I’ve got to be honest and say that this story was introduced with some astonishingly clunky writing in the open. Kira and Rom have stolen and strategically passed on Dumar’s ‘iPad’ containing his secret plan to poison the last ration of ketracel White and kill the Jem’Hadar, if the blockade of the Wormholeisn’t relieved before supplies run out. The Jem’Hadar don’t like it. A bar brawl breaks out in Quark’s, with much damage to property and person, and glee for Kira and Rom. The odea’s good, but what kills it is that we see all the action from a silent distance with Kira talking us through everything, as a virtual voiceover. It’s horribly amateurish, it’s wooden, it’s an unattractive Tell imposed on a reduced to insignificant Show.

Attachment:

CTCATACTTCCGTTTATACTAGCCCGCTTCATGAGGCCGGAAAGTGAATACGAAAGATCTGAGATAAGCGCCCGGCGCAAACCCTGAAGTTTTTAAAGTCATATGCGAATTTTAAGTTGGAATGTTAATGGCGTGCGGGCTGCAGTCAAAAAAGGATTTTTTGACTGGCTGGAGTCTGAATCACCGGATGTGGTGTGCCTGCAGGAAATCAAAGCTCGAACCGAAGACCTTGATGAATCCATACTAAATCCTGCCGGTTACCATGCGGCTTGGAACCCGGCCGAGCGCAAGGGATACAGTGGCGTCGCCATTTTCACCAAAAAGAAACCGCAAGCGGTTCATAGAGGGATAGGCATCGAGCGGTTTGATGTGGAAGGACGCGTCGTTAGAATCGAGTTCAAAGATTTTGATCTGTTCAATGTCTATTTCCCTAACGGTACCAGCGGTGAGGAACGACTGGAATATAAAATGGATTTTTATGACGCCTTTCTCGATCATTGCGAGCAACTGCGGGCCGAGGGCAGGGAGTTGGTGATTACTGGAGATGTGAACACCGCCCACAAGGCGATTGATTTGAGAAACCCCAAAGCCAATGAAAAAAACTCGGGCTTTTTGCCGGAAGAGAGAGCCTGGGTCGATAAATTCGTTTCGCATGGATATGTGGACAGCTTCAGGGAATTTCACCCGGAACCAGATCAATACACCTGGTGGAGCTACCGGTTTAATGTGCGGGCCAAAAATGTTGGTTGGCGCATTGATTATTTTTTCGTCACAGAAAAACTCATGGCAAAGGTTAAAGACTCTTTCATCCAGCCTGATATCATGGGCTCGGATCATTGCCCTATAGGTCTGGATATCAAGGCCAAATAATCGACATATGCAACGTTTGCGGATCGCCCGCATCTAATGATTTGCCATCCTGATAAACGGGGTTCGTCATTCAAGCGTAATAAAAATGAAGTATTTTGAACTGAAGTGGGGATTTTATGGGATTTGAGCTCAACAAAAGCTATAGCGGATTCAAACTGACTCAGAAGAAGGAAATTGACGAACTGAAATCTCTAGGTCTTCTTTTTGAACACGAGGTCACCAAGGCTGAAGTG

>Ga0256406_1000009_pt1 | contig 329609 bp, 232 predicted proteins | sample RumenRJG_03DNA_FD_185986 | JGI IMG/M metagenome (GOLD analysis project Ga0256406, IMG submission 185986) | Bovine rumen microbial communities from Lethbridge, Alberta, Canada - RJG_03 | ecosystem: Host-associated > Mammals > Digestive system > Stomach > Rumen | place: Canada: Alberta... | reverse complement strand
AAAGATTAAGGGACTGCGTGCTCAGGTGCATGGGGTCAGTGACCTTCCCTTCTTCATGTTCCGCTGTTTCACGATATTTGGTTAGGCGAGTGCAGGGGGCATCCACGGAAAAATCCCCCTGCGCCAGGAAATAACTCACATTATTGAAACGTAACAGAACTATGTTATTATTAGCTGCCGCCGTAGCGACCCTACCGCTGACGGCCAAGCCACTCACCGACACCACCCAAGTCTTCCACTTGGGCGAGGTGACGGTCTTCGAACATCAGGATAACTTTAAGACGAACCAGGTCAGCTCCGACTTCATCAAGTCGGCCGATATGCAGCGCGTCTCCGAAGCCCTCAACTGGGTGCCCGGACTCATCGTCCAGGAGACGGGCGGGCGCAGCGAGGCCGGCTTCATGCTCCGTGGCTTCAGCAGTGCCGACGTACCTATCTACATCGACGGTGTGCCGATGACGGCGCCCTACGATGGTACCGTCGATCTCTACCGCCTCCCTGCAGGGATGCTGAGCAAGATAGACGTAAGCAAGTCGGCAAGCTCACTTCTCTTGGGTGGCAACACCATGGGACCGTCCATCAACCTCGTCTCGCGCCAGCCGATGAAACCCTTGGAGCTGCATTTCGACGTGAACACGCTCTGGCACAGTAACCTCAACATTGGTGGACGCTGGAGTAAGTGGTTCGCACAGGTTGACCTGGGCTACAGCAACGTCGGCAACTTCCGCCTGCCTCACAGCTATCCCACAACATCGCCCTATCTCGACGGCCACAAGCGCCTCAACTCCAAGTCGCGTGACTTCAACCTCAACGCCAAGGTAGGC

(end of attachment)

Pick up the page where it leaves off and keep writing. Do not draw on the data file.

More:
All the more creditable that the strand should go on to develop so strong a story. The plan was very effective in the eyes of Kira, Rom and Jake, who form three-quarters of the now-established Resistance Committee, but not Odo, the fourth. Odo thought it a bad idea, for disrupting the order on the station, and had walked out without staying to learn that Kira had persuaded everyone otherwise. It makes things uncomfortable for the pair – and Odo remains passionately in love with Kira – with the Major not questioning Odo’s loyalty but coming very close to where she will start to be concerned.

This theme unfortunately gets developed much more after the arrival on the station of the Female Changeling to see Odo. She’s been trapped in the Alpha Quadrant and desires the company of a fellow shapeshifter, or so she says. She persuades Odo into entering the Link with her.

This terrifies Kira as much as it angers her. She extracts a promise from Odo not to Link again until after the war is over. He is a crucial part of the Resistance and discipline is necessary, discipline and a subsuming of personal interest to the primary task.